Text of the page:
The world’s garment workers have been among the hardest hit by the economic ravages of the coronavirus pandemic. Hours and wages have declined for many of those lucky enough to keep their jobs, and millions have been fired outright, as apparel brands and retailers slashed production volumes throughout their supply chains.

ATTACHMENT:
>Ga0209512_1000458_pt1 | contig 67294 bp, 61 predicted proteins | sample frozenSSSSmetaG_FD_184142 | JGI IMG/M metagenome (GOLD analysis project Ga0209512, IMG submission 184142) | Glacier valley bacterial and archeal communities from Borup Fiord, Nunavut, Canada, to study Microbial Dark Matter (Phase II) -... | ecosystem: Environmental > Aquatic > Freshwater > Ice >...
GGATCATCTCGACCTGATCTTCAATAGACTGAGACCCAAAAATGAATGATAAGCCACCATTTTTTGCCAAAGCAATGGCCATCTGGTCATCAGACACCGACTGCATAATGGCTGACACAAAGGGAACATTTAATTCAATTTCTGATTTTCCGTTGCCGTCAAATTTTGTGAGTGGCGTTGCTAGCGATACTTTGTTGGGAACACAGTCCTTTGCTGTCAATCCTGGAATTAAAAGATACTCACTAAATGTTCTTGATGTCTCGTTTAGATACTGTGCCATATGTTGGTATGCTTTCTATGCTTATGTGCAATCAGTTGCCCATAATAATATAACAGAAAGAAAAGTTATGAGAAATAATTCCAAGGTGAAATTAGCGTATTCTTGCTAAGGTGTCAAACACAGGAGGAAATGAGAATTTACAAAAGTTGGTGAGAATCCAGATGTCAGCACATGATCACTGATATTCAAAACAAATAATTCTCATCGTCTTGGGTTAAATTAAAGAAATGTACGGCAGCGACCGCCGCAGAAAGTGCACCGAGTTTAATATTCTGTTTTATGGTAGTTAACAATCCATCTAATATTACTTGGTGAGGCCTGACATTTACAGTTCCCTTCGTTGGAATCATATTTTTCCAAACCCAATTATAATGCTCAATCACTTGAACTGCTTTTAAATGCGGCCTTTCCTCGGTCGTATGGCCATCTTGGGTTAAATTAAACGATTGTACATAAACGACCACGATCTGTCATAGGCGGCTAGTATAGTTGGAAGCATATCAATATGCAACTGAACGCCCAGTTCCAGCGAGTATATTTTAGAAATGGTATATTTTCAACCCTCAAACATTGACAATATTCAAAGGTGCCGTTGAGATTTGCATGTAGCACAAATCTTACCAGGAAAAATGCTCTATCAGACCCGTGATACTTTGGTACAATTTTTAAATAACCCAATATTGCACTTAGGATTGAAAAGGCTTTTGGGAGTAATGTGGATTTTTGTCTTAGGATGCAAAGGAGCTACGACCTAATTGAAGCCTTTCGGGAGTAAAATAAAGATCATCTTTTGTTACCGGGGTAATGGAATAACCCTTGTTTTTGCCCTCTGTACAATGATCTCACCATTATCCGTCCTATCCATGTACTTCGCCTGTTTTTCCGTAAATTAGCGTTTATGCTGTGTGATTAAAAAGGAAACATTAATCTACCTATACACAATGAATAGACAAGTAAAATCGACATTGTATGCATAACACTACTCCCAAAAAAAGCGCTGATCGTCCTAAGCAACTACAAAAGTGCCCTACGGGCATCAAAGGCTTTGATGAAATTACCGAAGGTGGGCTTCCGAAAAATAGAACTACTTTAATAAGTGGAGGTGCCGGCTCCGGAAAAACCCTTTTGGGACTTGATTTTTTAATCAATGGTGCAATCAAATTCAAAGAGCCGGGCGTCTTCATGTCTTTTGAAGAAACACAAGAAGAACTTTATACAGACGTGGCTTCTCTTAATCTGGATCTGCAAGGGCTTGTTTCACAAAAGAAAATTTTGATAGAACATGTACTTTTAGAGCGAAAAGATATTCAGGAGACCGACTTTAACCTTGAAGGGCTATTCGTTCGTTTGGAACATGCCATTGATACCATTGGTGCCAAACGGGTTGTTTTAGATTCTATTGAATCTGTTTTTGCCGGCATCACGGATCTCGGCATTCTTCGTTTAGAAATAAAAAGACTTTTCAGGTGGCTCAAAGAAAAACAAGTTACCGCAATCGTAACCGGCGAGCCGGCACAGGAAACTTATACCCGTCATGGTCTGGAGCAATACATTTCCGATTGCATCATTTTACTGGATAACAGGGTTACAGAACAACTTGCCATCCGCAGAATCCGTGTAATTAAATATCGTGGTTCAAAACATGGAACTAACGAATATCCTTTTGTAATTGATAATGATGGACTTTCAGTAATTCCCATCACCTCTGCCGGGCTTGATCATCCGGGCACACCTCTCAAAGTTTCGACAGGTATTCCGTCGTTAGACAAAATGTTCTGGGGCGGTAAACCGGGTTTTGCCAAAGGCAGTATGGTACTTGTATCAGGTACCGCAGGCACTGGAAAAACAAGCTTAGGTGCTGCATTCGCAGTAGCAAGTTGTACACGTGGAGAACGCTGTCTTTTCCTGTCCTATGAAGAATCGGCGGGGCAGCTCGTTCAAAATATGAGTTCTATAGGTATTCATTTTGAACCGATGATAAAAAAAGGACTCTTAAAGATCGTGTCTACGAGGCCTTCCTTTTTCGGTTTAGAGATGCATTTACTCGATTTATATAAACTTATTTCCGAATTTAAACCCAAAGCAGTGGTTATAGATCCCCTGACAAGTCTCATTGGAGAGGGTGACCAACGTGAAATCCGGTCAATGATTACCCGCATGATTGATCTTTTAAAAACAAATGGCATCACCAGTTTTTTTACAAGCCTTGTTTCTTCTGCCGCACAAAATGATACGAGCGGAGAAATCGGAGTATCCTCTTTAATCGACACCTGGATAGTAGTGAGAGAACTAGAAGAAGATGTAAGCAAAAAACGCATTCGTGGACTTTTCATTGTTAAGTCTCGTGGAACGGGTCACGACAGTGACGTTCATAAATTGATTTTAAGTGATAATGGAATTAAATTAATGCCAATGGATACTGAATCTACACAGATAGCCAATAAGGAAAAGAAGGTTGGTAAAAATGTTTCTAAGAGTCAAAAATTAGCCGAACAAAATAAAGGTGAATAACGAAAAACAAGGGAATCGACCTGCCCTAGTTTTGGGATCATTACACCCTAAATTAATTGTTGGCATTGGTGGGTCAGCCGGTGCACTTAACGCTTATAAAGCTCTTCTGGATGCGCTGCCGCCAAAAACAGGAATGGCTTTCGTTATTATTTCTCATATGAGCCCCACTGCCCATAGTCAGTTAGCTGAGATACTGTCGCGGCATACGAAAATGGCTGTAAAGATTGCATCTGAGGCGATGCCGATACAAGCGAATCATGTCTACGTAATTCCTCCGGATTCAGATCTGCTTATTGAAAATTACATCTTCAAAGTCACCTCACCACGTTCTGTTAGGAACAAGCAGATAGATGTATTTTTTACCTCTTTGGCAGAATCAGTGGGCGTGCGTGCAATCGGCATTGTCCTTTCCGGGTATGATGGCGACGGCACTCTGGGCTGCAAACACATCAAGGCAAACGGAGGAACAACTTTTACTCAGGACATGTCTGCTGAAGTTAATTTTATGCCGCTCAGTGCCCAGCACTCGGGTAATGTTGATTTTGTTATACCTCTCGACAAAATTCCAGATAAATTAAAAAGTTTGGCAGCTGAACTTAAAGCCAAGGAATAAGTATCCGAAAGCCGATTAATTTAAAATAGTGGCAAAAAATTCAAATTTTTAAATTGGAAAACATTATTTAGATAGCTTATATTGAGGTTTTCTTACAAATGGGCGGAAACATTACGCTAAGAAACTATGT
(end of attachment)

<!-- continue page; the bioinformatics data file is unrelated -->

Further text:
This estimate reflects only the confirmed and likely severance violations among 400 garment factories where the WRC has been able to identify a factory closure or mass dismissal. These are cases where news of job loss has been brought to light through reports from unions or other civil society organizations, or through local media coverage, or because unpaid workers have brought a complaint. These cases represent only a modest fraction of the total number of closures and large-scale dismissals over the last 12 months across the entire garment industry. Indeed, comparing aggregate country-level data on factory closures and job loss from credible sources to the WRC’s data set indicates that the 400 cases identified by the WRC represent no more than 10 percent of the global total of factories that have closed or shed a substantial number of workers. Even making the reasonable assumption that cases where severance has gone unpaid are substantially over-represented in our sample of factories, since it is partly generated by worker complaints, this means pandemic-era severance theft across the global apparel supply chain very likely exceeds half a billion dollars. The figure is sure to rise as the pandemic and its economic consequences continue to unfold.